An Post and Austrian Post tackling last-mile deliveries to reduce emissions

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By embracing electric vehicles (EVs) across their fleet, the two postal delivery companies are sending a clear message: businesses are ready for mass EV rollout

An Post and Austrian Post are members of EV100 – a global initiative run by the Climate Group, with 121 member companies. Both have committed to electrifying their light-duty road transport fleets by 2030.

As competition to deliver the quickest and cheapest services intensifies, innovative companies working to revolutionize their approach to last-mile deliveries stand to enjoy an advantage. EVs are an essential part of this transformation, as EV100 members An Post and Austrian Post are demonstrating.

The future of last-mile deliveries is electric

According to the World Economic Forum, last-mile deliveries account for 53% of the total cost of shipping, making them the most expensive part of the delivery process. High maintenance costs associated with running internal combustion engine (ICE) vehicles, coupled with frequent stops that limit efficiency, both contribute, and this is especially true in cities where traffic congestion poses further interruptions to journey time.

Although the upfront costs for electric commercial cars and vans are still high, advances in technology mean that cost parity with ICE vehicles is getting closer all the time. EVs have on average 20 moving parts compared with the 2,000 parts in an ICE vehicle, which makes EVs up to 70% cheaper to maintain.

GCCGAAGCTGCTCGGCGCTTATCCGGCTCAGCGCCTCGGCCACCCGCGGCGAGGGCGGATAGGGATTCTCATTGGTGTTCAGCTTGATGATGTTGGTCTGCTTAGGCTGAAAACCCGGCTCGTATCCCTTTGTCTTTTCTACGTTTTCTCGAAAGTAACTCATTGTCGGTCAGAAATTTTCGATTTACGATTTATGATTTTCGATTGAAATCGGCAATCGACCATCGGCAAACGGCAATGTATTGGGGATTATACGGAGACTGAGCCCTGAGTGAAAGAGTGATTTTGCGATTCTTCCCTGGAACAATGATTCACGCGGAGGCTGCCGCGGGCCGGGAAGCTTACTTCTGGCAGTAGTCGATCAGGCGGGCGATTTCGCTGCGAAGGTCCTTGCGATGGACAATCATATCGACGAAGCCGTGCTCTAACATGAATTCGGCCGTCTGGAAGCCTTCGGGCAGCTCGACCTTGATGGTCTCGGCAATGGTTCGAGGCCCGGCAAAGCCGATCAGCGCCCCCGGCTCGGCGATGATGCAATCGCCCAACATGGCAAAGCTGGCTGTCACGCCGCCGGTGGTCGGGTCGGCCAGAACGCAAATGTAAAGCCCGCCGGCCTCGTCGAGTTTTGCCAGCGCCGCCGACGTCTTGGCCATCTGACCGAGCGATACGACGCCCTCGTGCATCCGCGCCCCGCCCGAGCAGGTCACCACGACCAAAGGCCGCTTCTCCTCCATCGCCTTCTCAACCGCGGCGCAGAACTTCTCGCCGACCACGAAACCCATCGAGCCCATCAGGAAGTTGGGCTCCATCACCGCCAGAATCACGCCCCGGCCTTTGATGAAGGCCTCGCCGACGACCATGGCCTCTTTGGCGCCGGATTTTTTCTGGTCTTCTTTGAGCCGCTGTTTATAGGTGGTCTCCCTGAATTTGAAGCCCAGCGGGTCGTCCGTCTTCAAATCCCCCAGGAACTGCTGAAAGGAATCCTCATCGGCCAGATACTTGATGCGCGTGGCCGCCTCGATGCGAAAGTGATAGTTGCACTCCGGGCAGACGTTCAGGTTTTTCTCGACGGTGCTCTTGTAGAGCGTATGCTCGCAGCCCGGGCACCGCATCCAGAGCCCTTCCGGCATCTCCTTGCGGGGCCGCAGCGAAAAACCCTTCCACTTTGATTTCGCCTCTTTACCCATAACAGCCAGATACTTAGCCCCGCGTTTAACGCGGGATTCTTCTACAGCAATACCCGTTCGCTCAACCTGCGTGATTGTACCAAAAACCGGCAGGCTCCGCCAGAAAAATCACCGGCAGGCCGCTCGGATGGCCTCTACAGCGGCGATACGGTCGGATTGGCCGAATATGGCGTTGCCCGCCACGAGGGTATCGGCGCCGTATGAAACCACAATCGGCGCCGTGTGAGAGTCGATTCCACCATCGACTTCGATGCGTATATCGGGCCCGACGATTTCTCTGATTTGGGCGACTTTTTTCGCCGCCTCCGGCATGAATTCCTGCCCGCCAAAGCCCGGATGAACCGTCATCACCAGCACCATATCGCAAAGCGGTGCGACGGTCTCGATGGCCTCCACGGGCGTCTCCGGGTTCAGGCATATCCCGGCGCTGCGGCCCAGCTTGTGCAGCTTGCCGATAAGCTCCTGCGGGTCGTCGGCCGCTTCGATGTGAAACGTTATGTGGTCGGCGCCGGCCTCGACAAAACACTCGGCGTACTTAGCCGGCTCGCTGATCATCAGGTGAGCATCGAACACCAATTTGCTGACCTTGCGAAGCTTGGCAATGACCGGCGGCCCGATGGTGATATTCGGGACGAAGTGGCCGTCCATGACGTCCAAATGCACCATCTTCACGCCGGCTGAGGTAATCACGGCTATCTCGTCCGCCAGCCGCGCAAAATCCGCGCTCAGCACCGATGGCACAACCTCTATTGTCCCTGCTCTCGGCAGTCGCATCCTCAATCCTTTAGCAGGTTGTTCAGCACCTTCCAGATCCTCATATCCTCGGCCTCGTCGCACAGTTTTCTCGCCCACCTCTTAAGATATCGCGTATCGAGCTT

How An Post is enhancing efficiency in the last mile

An Post operates over 1,000 EVs, including Ireland’s first 7.5 tonne electric trucks. The post plans to continue the electrification of its fleet in line with EV100 commitments. An Post was the first postal service provider in the world to achieve zero carbon emission delivery status in a capital city (Dublin). In 2021, it achieved zero-emission deliveries of letters and parcels to all Irish cities, making it the first postal service provider with zero-emission deliveries in all its major cities.

In September 2021, An Post began a trial of hydrotreated vegetable oil (HVO) fuel, which is over 90% less CO2 intensive than fossil diesel. An Post is one of the first companies with a fleet of vehicles in Ireland to implement HVO as part of its fueling options. Since September, its trucks have traveled over 120,000km on HVO, averaging 25 liters per 100km. The use of HVO in the trial has resulted in a 92% reduction in carbon emissions.

Project Senator is an international collaboration project between several partners including An Post, being tested in both Dublin, Ireland, and Zaragoza, Spain, which uses real-time information and AI to integrate urban freight logistics in one network. EVs are central to the success of the project.

An Post’s various other sustainability initiatives, including using second-life batteries and trialing photovoltaic panels (PV) in buildings, coupled with its EV transition, have led to a 23% fall in carbon emissions since 2009. With over 1,300 electric charge points, An Post operates the largest charging network in Ireland and is now developing improved charging systems that maximize the use of night-time charging rates and cut costs even more.

How Austrian Post is enhancing efficiency in the last mile

Austrian Post already operates the largest EV fleet across Austria and will switch its entire fleet of more than 8,500 vehicles to electric by 2030.

The post is also reducing last-mile emissions by powering its vehicles using renewable energy, making its fleet truly zero emission. With Austrian Post developing the largest photovoltaic operations in Austria (with six photovoltaic plants installed and five more under development in 2021), it is demonstrating how the in-use emissions of EVs will continue to reduce as grids decarbonize.